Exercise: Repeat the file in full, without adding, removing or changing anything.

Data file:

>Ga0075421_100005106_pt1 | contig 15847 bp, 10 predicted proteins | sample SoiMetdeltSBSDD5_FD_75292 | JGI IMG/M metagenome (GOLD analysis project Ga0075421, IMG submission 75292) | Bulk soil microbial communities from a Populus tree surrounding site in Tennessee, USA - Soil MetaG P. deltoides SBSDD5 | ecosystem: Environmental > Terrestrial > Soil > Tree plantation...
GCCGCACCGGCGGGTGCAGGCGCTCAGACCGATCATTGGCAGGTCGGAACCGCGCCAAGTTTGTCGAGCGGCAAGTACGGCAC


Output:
>Ga0075421_100005106_pt1 | contig 15847 bp, 10 predicted proteins | sample SoiMetdeltSBSDD5_FD_75292 | JGI IMG/M metagenome (GOLD analysis project Ga0075421, IMG submission 75292) | Bulk soil microbial communities from a Populus tree surrounding site in Tennessee, USA - Soil MetaG P. deltoides SBSDD5 | ecosystem: Environmental > Terrestrial > Soil > Tree plantation...
GCCGCACCGGCGGGTGCAGGCGCTCAGACCGATCATTGGCAGGTCGGAACCGCGCCAAGTTTGTCGAGCGGCAAGTACGGCAC